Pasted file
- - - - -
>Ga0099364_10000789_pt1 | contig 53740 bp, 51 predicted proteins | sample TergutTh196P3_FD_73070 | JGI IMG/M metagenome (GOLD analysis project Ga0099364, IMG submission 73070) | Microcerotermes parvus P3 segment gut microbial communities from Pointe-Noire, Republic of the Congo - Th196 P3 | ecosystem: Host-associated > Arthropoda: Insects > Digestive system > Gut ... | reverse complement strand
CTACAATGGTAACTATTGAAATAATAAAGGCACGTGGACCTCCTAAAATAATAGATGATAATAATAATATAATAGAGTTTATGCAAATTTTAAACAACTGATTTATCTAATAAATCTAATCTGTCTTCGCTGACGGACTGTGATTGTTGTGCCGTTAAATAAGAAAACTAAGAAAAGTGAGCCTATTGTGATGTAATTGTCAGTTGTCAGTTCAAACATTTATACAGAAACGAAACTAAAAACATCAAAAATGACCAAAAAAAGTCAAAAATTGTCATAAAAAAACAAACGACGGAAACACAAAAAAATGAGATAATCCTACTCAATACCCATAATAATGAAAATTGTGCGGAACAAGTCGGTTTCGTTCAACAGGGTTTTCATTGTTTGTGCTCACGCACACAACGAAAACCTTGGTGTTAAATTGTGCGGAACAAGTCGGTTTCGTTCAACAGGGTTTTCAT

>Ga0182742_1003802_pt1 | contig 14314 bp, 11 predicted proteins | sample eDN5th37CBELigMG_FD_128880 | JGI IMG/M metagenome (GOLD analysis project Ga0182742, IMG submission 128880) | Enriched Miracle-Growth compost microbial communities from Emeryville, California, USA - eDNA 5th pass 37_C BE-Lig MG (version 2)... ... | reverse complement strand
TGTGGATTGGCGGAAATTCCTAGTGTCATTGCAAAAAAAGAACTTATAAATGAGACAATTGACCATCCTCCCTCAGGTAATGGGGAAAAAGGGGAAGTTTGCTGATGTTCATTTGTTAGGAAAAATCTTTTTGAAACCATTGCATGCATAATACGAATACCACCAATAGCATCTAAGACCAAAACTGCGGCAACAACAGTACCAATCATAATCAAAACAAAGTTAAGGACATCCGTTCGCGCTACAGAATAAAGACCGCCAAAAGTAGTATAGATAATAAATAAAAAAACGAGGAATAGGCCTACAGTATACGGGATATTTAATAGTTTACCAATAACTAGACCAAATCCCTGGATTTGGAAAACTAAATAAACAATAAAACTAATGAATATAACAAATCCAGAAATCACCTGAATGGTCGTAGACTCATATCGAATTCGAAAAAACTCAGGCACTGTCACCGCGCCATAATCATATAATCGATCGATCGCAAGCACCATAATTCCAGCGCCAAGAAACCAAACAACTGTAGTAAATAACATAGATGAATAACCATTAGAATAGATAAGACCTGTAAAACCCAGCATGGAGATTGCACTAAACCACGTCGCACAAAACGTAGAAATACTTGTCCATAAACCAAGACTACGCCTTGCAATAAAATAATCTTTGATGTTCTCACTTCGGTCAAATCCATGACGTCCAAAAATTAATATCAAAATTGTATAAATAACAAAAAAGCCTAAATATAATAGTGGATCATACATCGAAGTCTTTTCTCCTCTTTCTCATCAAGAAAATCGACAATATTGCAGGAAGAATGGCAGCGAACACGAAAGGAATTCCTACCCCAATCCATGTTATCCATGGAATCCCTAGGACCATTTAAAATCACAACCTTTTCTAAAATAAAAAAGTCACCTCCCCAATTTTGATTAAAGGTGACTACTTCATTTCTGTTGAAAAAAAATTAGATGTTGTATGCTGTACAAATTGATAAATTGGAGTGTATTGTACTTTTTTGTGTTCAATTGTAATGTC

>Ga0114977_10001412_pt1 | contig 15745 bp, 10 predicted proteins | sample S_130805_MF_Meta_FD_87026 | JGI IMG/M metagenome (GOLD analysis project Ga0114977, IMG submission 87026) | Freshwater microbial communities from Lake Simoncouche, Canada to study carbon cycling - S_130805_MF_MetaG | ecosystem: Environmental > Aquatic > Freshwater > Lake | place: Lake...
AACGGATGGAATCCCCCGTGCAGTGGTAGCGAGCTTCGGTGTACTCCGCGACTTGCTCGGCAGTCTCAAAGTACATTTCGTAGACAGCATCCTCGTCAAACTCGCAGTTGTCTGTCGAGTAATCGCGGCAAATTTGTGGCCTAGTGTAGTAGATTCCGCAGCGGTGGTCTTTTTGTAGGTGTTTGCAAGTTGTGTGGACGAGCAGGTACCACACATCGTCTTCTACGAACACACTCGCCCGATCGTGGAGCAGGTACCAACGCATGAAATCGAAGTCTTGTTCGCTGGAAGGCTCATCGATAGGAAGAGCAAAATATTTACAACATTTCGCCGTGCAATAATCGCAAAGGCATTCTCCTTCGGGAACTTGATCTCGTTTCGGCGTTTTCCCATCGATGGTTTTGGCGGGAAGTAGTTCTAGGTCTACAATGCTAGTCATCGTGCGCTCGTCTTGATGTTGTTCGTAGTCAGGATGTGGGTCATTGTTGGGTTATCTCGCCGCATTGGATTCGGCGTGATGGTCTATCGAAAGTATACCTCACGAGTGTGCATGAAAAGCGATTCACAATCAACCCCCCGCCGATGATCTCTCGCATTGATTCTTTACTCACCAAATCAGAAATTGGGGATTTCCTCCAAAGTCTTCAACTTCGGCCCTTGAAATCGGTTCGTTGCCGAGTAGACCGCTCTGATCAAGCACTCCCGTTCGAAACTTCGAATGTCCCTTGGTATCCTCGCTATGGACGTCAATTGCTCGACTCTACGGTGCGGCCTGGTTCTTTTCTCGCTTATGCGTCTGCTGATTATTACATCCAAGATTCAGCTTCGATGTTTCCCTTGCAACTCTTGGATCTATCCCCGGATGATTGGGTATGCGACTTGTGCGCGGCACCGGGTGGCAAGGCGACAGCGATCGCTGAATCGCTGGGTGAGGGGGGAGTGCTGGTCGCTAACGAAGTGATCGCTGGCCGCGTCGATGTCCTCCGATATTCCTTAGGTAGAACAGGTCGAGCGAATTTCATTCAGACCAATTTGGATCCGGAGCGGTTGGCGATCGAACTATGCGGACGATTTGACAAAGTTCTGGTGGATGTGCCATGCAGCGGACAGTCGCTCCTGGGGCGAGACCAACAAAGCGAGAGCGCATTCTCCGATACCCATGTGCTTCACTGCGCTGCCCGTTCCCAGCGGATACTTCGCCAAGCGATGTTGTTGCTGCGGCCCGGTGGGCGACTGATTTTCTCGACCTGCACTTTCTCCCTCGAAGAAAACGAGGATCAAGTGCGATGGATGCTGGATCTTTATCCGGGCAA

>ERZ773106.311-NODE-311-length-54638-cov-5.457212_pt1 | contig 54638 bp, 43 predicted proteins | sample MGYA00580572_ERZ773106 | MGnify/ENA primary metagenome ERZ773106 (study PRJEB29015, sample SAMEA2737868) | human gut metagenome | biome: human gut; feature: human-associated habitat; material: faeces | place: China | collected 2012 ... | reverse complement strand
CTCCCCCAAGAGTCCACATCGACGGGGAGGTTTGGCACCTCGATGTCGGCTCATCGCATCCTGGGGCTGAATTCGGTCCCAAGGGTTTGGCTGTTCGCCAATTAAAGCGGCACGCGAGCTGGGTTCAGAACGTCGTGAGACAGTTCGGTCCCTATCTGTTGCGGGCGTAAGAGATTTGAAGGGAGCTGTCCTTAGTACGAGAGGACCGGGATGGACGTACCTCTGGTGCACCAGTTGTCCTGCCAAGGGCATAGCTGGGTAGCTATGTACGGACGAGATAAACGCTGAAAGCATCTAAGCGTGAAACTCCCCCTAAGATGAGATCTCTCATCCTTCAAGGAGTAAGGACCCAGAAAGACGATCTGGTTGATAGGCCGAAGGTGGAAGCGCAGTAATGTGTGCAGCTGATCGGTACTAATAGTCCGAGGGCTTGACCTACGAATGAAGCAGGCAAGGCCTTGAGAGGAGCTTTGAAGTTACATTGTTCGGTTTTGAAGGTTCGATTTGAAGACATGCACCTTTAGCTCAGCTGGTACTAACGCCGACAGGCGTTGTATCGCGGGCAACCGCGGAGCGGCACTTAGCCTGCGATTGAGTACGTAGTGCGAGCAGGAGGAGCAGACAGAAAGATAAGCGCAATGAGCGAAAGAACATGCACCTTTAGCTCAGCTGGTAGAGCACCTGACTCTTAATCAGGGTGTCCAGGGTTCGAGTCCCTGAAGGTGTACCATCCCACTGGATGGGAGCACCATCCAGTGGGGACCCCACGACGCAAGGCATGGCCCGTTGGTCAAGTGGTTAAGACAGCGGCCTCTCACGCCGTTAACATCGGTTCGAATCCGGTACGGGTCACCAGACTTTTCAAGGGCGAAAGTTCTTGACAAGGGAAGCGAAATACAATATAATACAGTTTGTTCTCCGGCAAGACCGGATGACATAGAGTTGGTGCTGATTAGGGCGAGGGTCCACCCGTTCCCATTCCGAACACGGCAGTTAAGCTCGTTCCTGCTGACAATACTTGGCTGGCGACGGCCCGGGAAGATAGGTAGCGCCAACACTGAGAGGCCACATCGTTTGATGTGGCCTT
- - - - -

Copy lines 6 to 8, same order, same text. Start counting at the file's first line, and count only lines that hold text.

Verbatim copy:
AACGGATGGAATCCCCCGTGCAGTGGTAGCGAGCTTCGGTGTACTCCGCGACTTGCTCGGCAGTCTCAAAGTACATTTCGTAGACAGCATCCTCGTCAAACTCGCAGTTGTCTGTCGAGTAATCGCGGCAAATTTGTGGCCTAGTGTAGTAGATTCCGCAGCGGTGGTCTTTTTGTAGGTGTTTGCAAGTTGTGTGGACGAGCAGGTACCACACATCGTCTTCTACGAACACACTCGCCCGATCGTGGAGCAGGTACCAACGCATGAAATCGAAGTCTTGTTCGCTGGAAGGCTCATCGATAGGAAGAGCAAAATATTTACAACATTTCGCCGTGCAATAATCGCAAAGGCATTCTCCTTCGGGAACTTGATCTCGTTTCGGCGTTTTCCCATCGATGGTTTTGGCGGGAAGTAGTTCTAGGTCTACAATGCTAGTCATCGTGCGCTCGTCTTGATGTTGTTCGTAGTCAGGATGTGGGTCATTGTTGGGTTATCTCGCCGCATTGGATTCGGCGTGATGGTCTATCGAAAGTATACCTCACGAGTGTGCATGAAAAGCGATTCACAATCAACCCCCCGCCGATGATCTCTCGCATTGATTCTTTACTCACCAAATCAGAAATTGGGGATTTCCTCCAAAGTCTTCAACTTCGGCCCTTGAAATCGGTTCGTTGCCGAGTAGACCGCTCTGATCAAGCACTCCCGTTCGAAACTTCGAATGTCCCTTGGTATCCTCGCTATGGACGTCAATTGCTCGACTCTACGGTGCGGCCTGGTTCTTTTCTCGCTTATGCGTCTGCTGATTATTACATCCAAGATTCAGCTTCGATGTTTCCCTTGCAACTCTTGGATCTATCCCCGGATGATTGGGTATGCGACTTGTGCGCGGCACCGGGTGGCAAGGCGACAGCGATCGCTGAATCGCTGGGTGAGGGGGGAGTGCTGGTCGCTAACGAAGTGATCGCTGGCCGCGTCGATGTCCTCCGATATTCCTTAGGTAGAACAGGTCGAGCGAATTTCATTCAGACCAATTTGGATCCGGAGCGGTTGGCGATCGAACTATGCGGACGATTTGACAAAGTTCTGGTGGATGTGCCATGCAGCGGACAGTCGCTCCTGGGGCGAGACCAACAAAGCGAGAGCGCATTCTCCGATACCCATGTGCTTCACTGCGCTGCCCGTTCCCAGCGGATACTTCGCCAAGCGATGTTGTTGCTGCGGCCCGGTGGGCGACTGATTTTCTCGACCTGCACTTTCTCCCTCGAAGAAAACGAGGATCAAGTGCGATGGATGCTGGATCTTTATCCGGGCAA

>ERZ773106.311-NODE-311-length-54638-cov-5.457212_pt1 | contig 54638 bp, 43 predicted proteins | sample MGYA00580572_ERZ773106 | MGnify/ENA primary metagenome ERZ773106 (study PRJEB29015, sample SAMEA2737868) | human gut metagenome | biome: human gut; feature: human-associated habitat; material: faeces | place: China | collected 2012 ... | reverse complement strand
CTCCCCCAAGAGTCCACATCGACGGGGAGGTTTGGCACCTCGATGTCGGCTCATCGCATCCTGGGGCTGAATTCGGTCCCAAGGGTTTGGCTGTTCGCCAATTAAAGCGGCACGCGAGCTGGGTTCAGAACGTCGTGAGACAGTTCGGTCCCTATCTGTTGCGGGCGTAAGAGATTTGAAGGGAGCTGTCCTTAGTACGAGAGGACCGGGATGGACGTACCTCTGGTGCACCAGTTGTCCTGCCAAGGGCATAGCTGGGTAGCTATGTACGGACGAGATAAACGCTGAAAGCATCTAAGCGTGAAACTCCCCCTAAGATGAGATCTCTCATCCTTCAAGGAGTAAGGACCCAGAAAGACGATCTGGTTGATAGGCCGAAGGTGGAAGCGCAGTAATGTGTGCAGCTGATCGGTACTAATAGTCCGAGGGCTTGACCTACGAATGAAGCAGGCAAGGCCTTGAGAGGAGCTTTGAAGTTACATTGTTCGGTTTTGAAGGTTCGATTTGAAGACATGCACCTTTAGCTCAGCTGGTACTAACGCCGACAGGCGTTGTATCGCGGGCAACCGCGGAGCGGCACTTAGCCTGCGATTGAGTACGTAGTGCGAGCAGGAGGAGCAGACAGAAAGATAAGCGCAATGAGCGAAAGAACATGCACCTTTAGCTCAGCTGGTAGAGCACCTGACTCTTAATCAGGGTGTCCAGGGTTCGAGTCCCTGAAGGTGTACCATCCCACTGGATGGGAGCACCATCCAGTGGGGACCCCACGACGCAAGGCATGGCCCGTTGGTCAAGTGGTTAAGACAGCGGCCTCTCACGCCGTTAACATCGGTTCGAATCCGGTACGGGTCACCAGACTTTTCAAGGGCGAAAGTTCTTGACAAGGGAAGCGAAATACAATATAATACAGTTTGTTCTCCGGCAAGACCGGATGACATAGAGTTGGTGCTGATTAGGGCGAGGGTCCACCCGTTCCCATTCCGAACACGGCAGTTAAGCTCGTTCCTGCTGACAATACTTGGCTGGCGACGGCCCGGGAAGATAGGTAGCGCCAACACTGAGAGGCCACATCGTTTGATGTGGCCTT